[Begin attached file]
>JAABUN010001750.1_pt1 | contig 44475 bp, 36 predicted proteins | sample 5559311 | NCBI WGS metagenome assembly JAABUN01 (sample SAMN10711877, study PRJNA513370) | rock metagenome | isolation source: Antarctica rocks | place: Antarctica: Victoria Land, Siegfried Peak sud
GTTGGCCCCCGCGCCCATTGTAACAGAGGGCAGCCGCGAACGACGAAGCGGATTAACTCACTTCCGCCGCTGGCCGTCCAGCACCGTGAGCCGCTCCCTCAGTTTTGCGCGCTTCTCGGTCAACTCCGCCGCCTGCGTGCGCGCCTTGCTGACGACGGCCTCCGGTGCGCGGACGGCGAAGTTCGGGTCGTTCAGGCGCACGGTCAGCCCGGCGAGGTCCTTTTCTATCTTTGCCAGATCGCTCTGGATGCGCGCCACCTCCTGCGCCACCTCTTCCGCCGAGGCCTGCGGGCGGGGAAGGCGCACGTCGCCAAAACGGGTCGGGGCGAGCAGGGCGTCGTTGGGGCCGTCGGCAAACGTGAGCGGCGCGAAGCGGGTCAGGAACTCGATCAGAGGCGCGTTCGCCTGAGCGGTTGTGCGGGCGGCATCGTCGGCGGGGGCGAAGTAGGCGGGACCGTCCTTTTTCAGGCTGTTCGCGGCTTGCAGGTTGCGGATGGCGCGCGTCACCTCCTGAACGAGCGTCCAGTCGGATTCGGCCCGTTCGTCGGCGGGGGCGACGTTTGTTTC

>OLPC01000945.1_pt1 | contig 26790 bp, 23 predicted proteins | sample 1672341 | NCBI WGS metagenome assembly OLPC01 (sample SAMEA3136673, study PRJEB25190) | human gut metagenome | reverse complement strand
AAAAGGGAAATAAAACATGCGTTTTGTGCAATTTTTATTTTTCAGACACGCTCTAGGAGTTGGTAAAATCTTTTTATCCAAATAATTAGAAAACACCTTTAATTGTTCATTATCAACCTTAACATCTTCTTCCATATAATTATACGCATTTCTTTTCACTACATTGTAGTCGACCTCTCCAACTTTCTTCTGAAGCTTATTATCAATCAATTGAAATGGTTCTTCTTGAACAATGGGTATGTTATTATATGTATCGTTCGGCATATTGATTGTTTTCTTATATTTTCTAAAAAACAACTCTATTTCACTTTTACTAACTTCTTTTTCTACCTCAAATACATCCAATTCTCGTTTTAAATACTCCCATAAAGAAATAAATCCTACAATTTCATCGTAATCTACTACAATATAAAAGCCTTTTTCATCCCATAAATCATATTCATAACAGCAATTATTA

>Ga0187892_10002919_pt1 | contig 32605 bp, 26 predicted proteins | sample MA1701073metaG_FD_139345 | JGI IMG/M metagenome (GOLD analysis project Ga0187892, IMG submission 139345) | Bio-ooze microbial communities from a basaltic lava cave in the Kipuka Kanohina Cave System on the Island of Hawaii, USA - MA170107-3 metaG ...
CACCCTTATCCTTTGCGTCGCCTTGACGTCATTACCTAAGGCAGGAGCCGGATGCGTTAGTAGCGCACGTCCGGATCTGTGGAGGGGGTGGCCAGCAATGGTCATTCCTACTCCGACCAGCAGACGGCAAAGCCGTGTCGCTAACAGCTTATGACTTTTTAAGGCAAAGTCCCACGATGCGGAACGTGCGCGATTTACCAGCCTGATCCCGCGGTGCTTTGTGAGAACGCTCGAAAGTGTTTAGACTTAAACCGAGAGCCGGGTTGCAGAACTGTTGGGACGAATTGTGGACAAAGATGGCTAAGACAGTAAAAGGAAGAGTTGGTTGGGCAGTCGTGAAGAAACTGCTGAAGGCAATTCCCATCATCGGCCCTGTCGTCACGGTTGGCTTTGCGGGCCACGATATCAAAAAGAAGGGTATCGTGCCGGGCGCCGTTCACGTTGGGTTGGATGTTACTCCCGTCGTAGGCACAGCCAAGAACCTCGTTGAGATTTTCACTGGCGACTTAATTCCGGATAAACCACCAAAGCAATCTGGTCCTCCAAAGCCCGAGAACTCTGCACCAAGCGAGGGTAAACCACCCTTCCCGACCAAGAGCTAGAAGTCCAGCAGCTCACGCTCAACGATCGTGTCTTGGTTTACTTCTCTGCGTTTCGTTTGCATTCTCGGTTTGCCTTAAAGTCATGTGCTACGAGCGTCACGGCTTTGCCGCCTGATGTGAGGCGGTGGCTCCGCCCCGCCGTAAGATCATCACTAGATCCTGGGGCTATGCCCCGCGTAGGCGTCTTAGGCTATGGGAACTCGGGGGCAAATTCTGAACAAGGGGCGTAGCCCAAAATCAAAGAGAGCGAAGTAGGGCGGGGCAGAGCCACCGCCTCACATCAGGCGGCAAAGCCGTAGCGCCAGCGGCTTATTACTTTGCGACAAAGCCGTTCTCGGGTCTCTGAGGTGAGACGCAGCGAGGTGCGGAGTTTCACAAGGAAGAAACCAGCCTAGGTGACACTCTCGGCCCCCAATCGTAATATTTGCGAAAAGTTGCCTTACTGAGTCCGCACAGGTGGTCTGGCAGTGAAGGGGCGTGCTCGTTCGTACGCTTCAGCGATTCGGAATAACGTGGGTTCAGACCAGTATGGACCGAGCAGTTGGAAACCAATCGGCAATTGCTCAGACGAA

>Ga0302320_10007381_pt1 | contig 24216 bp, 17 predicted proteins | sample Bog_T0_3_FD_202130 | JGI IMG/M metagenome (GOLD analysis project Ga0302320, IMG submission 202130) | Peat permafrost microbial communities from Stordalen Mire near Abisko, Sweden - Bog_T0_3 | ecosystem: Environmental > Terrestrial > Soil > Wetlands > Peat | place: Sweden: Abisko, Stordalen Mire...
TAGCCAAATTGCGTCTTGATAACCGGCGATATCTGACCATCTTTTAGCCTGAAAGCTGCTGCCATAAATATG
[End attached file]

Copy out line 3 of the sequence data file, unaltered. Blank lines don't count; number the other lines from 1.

>OLPC01000945.1_pt1 | contig 26790 bp, 23 predicted proteins | sample 1672341 | NCBI WGS metagenome assembly OLPC01 (sample SAMEA3136673, study PRJEB25190) | human gut metagenome | reverse complement strand